even went so far as to live at free quarters upon the country; they felled trees without the owner's consent; and they compelled men to labour for little or no remuneration. The old feudal prerogative of guardianship in chivalry was attacked by the Commons with still more bitterness, because it was known that Cecil derived a goodly income from it. Its consideration was referred to a committee, in which Bacon, then a rising statesman, took an active share. But nothing was done by the committee, the matter being considered unseasonable in the King's first parliament. Indeed, none of the grievances complained of were redressed. The Commons, therefore, showed little disposition to grant a subsidy, and the bill which they had passed, granting tonnage and poundage for life, was burdened with so many reservations, that James was offended, and he expressly desired them not to enter upon the business of a subsidy. These causes of dissatisfaction, together with others regarding ecclesiastical matters, so much annoyed the King, that he seems to have expressed his opinions very strongly, in a speech to the Commons, to which they replied by their celebrated vindication called "A form of apology and satisfaction to be delivered to his majesty." Several years before James came to the English throne, he had published a discourse on The True Law of Free Monarchies," in which he had stated in the broadest terms, that the duty of a king was to command, and that of a subject to obey; that kings reigned by Divine right, and were raised by the Almighty above all law; that a sovereign might daily make statutes and ordinances, and inflict such punishments as he thought meet, without any advice of parliament or estates; that general laws made publicly in parliament may be mitigated or suspended by the king, upon causes only known to him; and that, "although a good king will frame all his actions to be according to the law, yet he is not bound thereto but of his own will, and for example-giving to his subjects." These principles, so totally inconsistent with the foundations of national freedom, the Commons deter"Apology" mined to combat; and, therefore, before they separated, they resolved to leave on record their solemn opinions, in the form of a justification of their proceedings.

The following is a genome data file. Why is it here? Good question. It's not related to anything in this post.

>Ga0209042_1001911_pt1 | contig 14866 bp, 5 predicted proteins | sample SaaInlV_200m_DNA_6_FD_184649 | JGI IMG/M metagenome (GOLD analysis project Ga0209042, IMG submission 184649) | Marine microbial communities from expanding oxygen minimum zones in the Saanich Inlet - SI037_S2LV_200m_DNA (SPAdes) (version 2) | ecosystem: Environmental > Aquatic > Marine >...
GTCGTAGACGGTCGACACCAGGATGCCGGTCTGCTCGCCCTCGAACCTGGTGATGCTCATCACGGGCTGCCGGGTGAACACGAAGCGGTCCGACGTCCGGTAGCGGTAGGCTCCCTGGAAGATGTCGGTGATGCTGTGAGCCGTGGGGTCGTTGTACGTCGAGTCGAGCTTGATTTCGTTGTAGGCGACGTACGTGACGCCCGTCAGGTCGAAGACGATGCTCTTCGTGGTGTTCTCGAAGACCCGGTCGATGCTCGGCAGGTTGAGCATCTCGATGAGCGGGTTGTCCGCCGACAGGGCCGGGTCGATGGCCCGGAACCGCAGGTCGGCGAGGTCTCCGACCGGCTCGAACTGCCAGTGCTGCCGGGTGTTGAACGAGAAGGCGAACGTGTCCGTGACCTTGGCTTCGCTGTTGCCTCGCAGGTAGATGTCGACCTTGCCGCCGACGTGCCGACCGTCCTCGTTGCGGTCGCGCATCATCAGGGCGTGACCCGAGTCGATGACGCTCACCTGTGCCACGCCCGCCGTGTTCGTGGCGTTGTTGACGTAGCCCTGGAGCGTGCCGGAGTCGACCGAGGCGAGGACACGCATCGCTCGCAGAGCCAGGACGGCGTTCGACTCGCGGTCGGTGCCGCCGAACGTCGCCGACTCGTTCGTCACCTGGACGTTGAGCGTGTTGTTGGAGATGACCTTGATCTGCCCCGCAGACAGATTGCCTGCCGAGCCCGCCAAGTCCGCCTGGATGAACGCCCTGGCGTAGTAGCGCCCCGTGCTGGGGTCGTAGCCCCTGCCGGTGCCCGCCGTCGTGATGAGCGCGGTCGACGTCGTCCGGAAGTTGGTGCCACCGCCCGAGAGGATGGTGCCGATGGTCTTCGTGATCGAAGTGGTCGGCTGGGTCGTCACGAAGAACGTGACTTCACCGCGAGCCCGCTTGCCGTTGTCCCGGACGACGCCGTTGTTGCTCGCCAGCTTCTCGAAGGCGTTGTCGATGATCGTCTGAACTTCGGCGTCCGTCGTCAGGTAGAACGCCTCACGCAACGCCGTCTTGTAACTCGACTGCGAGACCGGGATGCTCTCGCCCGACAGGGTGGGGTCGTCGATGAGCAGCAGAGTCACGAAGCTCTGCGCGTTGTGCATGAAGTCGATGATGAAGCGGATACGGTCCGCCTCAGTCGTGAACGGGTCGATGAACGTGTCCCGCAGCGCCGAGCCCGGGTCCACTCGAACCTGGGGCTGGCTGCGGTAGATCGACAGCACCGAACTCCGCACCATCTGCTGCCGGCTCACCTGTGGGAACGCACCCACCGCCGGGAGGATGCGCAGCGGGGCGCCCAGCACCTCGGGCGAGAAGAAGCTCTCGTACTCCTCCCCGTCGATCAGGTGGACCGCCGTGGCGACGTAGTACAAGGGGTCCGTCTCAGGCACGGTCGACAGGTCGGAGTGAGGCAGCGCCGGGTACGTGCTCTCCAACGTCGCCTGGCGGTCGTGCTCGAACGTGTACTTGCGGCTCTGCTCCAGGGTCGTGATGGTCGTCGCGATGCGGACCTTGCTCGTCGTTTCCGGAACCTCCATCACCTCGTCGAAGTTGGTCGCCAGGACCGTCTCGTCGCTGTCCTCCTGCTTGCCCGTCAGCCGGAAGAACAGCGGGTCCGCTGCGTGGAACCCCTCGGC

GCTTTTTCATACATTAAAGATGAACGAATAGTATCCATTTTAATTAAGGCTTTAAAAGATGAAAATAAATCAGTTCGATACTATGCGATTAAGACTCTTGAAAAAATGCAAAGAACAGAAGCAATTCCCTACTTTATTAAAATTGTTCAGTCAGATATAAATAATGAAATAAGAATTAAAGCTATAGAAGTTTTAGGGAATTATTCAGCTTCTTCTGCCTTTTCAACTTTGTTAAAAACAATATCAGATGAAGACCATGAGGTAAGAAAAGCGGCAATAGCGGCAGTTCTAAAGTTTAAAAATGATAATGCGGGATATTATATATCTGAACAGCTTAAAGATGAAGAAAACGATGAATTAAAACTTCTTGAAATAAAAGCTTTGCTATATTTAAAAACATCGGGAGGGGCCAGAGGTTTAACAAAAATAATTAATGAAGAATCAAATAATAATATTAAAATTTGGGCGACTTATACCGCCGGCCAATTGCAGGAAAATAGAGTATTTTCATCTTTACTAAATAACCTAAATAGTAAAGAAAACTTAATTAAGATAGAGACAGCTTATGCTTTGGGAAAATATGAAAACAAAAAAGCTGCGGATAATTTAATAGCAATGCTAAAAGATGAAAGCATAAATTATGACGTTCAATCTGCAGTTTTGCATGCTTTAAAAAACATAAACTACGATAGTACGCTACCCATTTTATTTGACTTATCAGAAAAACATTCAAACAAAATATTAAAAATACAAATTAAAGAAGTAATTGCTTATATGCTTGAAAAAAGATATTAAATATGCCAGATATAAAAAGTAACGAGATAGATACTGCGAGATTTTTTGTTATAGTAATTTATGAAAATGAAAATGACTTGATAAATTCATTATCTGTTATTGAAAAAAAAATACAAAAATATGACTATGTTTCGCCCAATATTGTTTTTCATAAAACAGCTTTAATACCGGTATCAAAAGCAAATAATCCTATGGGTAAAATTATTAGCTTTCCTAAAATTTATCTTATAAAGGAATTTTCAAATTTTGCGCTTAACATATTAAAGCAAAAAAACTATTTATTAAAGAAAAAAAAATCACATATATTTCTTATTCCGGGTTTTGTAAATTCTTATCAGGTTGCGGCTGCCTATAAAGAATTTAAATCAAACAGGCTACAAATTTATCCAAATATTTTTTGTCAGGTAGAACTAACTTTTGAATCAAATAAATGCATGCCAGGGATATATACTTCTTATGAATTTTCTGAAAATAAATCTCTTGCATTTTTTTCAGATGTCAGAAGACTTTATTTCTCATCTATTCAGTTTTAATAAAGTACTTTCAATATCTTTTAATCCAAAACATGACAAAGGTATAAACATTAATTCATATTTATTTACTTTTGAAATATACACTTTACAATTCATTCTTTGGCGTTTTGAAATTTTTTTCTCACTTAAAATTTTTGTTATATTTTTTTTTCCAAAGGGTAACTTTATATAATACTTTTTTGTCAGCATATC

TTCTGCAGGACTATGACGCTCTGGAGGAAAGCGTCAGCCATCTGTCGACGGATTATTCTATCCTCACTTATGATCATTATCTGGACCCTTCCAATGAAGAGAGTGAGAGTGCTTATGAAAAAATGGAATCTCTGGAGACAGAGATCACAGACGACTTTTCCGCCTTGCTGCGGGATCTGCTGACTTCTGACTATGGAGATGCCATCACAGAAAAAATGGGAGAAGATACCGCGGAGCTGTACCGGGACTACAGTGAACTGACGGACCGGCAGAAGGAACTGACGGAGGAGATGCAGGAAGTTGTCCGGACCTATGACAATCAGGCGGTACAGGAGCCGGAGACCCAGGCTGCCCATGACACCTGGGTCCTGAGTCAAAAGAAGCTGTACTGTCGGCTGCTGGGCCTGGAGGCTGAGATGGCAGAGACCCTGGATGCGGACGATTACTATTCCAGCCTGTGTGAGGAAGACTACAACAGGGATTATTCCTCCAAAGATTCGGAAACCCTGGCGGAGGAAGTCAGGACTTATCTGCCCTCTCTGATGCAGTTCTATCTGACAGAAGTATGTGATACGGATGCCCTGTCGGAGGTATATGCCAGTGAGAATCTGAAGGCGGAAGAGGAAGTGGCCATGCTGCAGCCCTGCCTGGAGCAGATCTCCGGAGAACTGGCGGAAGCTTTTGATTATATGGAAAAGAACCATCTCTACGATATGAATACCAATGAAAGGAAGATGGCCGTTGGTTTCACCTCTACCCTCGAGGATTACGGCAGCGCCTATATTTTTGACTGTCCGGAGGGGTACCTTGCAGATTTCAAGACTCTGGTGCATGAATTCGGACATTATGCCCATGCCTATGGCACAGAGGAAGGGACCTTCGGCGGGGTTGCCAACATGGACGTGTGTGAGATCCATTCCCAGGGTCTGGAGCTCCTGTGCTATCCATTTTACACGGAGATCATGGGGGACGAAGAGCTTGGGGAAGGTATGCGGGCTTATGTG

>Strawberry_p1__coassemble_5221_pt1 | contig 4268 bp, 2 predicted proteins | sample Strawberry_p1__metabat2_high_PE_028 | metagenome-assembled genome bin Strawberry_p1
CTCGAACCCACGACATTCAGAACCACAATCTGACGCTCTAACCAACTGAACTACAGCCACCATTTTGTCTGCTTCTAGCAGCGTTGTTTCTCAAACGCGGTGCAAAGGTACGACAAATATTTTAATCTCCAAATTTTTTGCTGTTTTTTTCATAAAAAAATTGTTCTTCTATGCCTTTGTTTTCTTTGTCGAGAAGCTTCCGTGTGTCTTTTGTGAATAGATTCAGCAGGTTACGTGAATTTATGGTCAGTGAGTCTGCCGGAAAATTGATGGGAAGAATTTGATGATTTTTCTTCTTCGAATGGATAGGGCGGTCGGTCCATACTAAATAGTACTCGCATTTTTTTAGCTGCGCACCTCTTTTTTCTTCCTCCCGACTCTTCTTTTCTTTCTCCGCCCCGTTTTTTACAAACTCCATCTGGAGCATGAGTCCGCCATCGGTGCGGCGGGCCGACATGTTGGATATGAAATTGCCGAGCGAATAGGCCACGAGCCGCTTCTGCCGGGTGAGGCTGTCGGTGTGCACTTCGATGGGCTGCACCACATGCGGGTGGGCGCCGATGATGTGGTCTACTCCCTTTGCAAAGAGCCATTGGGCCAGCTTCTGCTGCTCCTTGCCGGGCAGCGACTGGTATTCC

of the Commons.

The King had affirmed, they said, owing to the information which had been openly delivered to him,"

(1) That their privileges were not of right, but of grace only, renewed every parliament on petition.

(2) That they were not a court of record, and had no power to command a view of records.

* Hallam, I., 299.


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(3) And that the examination of election returns was without their compass, and belonged to the Court of Chancery.